Should spanking be legal? The answer is simple: No. There are practical arguments against spanking, such as it doesn’t work and it is co-related to the children growing up to be abusive, but that’s not my focus here. Even if it did work and didn’t help create future abusers, I would still be opposed to it. Why?
All you have to do is ask yourself: what kind of world do you want to live in? Do you want to live in a world where very large and powerful people are by law allowed to hit very small people who have virtually no power, who have only a fraction of the physical and mental abilities of the bigger person, and who have almost zero access to outside resources?
What if these big people (also known as parents) are, due to no fault of their own, often under extreme stress? There may be other countries in the world where the social safety net is more supportive of parents, but in the U.S., parents get very little help. We work too many jobs – where we get bossed too much and paid too little. Most do not get any paid leave to take care of our babies and children. We are raising children in a country with a seriously frayed social safety net that deprives us of desperately needed relaxed time with our children and instills fear and dread about their safety and their futures.
So who thinks it would be a good idea to say it’s okay for these very big, powerful, and stressed out people to hit these very small people – some of whom can’t even talk yet, and all of whom are utterly dependent on the big people for their continued existence?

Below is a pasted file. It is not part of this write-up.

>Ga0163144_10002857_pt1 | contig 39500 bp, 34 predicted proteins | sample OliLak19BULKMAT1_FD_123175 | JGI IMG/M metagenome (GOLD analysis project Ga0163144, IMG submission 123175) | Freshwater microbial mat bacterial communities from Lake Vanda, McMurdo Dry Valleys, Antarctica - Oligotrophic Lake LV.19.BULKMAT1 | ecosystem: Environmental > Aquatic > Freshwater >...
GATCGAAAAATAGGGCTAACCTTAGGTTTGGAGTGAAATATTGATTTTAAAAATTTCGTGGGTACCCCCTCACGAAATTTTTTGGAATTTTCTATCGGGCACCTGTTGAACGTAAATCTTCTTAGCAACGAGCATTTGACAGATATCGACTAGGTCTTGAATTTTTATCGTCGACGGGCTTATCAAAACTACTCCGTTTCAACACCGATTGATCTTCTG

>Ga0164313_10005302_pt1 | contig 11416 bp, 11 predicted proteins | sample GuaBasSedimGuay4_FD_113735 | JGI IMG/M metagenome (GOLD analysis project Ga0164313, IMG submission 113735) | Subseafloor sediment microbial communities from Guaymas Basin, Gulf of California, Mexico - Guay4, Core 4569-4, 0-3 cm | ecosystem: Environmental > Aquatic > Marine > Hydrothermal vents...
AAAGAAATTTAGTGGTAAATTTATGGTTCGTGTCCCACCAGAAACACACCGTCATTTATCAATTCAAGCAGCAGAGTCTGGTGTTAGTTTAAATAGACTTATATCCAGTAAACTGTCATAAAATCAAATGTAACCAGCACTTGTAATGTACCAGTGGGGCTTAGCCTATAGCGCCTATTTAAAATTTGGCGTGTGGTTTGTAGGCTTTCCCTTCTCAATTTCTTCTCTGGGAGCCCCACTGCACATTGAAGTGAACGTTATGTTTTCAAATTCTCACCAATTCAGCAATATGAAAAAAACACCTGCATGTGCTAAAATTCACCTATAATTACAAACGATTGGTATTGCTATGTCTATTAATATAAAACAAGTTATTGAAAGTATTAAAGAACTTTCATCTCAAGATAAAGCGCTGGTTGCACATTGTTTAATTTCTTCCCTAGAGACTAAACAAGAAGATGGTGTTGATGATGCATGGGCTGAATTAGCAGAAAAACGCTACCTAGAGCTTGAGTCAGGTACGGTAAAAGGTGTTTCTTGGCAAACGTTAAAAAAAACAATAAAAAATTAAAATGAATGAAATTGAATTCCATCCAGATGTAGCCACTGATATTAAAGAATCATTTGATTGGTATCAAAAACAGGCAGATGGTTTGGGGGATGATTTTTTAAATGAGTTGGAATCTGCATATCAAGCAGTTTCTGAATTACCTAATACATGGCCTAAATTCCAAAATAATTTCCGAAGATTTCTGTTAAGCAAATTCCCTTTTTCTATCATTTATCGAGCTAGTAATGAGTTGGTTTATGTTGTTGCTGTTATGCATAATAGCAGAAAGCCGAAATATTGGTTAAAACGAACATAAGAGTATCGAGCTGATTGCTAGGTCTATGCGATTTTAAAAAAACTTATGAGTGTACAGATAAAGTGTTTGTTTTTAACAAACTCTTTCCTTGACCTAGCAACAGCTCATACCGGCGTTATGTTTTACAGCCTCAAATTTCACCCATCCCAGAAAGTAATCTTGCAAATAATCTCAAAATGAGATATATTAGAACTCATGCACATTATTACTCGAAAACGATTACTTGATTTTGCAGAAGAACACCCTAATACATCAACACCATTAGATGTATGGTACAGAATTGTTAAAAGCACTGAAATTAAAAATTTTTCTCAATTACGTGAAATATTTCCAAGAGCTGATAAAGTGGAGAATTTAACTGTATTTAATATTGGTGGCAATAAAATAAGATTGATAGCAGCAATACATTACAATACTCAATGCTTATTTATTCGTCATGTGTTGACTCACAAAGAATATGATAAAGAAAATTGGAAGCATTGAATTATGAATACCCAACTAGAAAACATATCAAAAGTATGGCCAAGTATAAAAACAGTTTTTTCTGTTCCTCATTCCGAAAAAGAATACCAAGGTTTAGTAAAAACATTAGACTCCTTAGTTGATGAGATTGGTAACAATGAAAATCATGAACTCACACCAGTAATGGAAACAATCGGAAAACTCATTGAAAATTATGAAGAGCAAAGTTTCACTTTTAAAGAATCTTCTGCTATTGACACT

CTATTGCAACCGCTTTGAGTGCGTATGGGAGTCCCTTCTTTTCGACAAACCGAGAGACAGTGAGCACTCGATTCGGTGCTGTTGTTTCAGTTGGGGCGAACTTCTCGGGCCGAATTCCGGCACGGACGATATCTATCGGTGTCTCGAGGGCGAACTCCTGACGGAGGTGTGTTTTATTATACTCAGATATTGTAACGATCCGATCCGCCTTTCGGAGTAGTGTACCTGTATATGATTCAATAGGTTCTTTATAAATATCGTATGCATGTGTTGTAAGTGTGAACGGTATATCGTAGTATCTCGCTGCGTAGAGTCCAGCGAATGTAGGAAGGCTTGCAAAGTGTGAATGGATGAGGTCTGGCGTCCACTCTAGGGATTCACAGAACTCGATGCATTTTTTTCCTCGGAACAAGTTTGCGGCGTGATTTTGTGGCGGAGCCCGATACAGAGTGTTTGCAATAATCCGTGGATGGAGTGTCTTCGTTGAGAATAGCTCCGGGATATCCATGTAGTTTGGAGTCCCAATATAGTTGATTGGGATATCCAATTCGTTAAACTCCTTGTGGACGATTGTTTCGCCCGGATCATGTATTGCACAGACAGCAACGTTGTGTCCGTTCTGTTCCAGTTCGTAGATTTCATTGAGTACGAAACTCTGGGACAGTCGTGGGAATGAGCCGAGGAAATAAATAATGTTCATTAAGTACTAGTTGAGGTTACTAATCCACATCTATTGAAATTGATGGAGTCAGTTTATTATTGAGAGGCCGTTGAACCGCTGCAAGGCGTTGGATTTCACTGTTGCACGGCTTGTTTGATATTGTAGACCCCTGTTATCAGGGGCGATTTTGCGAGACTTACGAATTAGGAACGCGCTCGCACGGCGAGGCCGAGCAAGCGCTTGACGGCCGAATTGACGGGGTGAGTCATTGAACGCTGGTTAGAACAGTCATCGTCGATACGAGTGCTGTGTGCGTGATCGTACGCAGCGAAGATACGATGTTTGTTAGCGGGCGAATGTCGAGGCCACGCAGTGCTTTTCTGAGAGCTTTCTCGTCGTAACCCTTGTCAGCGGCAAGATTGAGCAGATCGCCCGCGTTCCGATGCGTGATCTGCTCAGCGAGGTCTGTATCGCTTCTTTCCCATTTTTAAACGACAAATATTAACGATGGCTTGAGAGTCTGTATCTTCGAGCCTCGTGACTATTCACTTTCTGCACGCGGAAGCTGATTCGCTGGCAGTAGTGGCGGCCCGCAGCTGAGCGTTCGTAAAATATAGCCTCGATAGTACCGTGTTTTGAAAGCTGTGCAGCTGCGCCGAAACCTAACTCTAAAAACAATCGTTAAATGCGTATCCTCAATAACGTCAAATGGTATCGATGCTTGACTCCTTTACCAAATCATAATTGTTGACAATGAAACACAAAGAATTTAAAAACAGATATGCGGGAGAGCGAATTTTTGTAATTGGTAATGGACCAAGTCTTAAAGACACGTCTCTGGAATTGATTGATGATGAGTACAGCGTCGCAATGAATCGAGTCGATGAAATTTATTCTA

Apparently, the Massachusetts Supreme Judicial Court (SJC) thinks so.
In June this year, the Massachusetts SJC reversed a lower court’s finding that Jean Dorvil from Brockton was guilty of assault and battery for possibly kicking and then spanking his two-year old. In its ruling, the SJC has attempted to codify the circumstances under which spanking can be legal. According to the Massachusetts Criminal Attorney Blog, parents “may use corporal punishment against a child if it: (1) is reasonable; (2) is reasonably related to safeguarding or promoting the child’s welfare; and (3) does not cause or substantially risk causing: physical harm other than fleeting pain or minor marks; severe mental distress; or gross degradation.”
In what many reports called “balanced,” the 25-page decision attempted to protect parents’ privacy while at the same time protecting children from abuse. In cases where it is difficult for authorities to tell if the spanking was “reasonable,” they said, then “the balance will tip in favor of the protection of children.”
Reasonable Spanking Reminiscent of Reasonable Wife-Beating
Where our society is now, with regard to parents hitting children, is similar to where it used to be with regard to men hitting women. We need to shift our culture, in a similar way that the anti-domestic violence movement has shifted our culture to condemn wife-beating. There is no court that would say: Well, just make sure that if you hit your wife, you are providing a “reasonable” punishment, and that it is for her own good, and that you don’t leave any marks behind, and that if you do leave marks behind, they are “fleeting” or “minor.” No, actually, thanks to large-scale organizing and advocacy efforts, domestic abuse – hitting of any kind – is 100% against the law.